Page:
Shōmura Ken is the fifth generation head of the Banko kiln, which dates back to the Meiji period (1868-1912) in Arita. Although polychrome enamel painted porcelain and blue-and-white porcelain (sometsuke) are most prevalent in Arita, the artist first worked with white and blue celadons. He studied for seven years under Inoue Manji, the leading expert of white porcelain production who was later designated a Living National Treasure in 1995. Shōmura trained with Inoue creating vessels on a potter’s wheel, which became the foundation for his eventual works of clear and sleek porcelain. Shōmura’s celadon works quickly gained recognition in juried competitions and at the young age of 31, he was a top contestant at the prestigious Japan Traditional Art Crafts Exhibition in 1980.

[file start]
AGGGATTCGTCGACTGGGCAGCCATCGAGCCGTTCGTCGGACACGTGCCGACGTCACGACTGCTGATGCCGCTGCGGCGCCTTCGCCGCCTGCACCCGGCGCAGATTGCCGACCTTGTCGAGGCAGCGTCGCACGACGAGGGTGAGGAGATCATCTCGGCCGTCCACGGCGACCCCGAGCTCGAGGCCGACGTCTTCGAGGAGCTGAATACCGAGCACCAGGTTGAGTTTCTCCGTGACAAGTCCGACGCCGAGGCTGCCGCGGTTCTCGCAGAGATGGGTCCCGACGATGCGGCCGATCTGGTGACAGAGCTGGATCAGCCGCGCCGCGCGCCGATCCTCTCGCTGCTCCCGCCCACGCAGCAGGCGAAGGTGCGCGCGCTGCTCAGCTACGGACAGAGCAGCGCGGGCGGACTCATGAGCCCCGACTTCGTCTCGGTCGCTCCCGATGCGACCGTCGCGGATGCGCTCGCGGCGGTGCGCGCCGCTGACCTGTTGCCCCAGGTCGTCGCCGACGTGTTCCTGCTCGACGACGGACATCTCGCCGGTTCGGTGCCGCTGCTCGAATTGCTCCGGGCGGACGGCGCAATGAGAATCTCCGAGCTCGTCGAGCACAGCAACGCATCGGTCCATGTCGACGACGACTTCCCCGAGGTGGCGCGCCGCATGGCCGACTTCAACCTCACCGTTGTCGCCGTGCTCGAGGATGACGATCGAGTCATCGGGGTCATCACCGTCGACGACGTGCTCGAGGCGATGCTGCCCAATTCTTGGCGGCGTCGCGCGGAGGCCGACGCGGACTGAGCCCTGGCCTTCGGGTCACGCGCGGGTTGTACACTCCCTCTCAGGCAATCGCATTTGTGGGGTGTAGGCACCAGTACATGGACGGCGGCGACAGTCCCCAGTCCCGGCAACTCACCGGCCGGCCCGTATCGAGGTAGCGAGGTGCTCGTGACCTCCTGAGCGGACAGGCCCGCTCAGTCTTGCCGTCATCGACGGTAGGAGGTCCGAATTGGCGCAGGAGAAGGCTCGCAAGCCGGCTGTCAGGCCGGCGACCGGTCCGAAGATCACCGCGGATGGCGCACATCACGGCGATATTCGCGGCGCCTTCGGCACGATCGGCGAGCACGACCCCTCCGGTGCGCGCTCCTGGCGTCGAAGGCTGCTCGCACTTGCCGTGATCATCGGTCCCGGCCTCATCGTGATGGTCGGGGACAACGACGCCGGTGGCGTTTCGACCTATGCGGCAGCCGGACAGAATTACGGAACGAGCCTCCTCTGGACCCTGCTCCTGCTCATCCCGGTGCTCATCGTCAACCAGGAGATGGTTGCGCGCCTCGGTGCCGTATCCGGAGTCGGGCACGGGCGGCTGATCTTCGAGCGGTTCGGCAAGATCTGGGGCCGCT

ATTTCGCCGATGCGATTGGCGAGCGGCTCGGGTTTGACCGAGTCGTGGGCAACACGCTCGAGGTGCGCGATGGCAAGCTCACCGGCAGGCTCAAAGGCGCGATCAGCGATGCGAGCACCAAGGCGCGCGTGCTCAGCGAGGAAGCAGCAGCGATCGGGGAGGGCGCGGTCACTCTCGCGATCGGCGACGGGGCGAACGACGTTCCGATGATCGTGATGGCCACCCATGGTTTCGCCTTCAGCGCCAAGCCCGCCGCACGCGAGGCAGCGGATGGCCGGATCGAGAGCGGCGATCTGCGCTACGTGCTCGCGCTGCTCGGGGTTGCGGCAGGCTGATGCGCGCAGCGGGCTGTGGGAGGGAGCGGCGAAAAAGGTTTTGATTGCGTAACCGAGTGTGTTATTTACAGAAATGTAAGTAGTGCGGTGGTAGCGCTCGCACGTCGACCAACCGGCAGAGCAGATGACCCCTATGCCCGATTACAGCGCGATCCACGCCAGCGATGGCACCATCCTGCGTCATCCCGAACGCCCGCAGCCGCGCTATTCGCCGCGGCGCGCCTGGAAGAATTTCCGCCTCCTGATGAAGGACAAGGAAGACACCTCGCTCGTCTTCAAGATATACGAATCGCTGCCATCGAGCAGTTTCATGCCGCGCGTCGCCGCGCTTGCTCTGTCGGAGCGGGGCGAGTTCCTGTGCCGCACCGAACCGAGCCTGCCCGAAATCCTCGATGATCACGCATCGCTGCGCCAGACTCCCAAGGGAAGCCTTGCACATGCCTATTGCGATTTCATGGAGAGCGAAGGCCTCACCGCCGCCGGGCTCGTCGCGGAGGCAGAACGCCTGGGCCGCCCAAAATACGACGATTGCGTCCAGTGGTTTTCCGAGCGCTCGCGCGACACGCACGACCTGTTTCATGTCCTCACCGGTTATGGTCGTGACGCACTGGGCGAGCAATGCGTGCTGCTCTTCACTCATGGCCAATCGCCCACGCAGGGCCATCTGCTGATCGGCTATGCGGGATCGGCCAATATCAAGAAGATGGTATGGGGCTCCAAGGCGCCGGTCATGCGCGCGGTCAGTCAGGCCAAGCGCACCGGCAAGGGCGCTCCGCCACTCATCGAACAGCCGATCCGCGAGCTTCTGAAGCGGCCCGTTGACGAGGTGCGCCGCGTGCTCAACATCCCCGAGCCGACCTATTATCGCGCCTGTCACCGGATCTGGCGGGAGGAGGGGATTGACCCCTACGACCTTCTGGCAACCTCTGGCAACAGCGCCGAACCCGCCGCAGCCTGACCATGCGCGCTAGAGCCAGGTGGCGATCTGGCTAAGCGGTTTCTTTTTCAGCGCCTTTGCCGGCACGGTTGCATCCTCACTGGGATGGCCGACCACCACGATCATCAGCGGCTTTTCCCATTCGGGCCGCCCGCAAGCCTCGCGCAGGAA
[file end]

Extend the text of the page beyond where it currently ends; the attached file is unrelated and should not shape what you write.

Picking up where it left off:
Shōmura continued to challenge himself and developed his signature techniques, ai-zome (indigo-dyeing) and beni-zome (red-dyeing). He attributes the development of these techinqiues to his prior exposure to stoneware production. His exploration of glazes for stonewares allowed Shōmura to take the bold approach of applying them for the first time to porcelains. Shōmura continually works with ingenuity and creativity towards new types of porcelain production in Arita.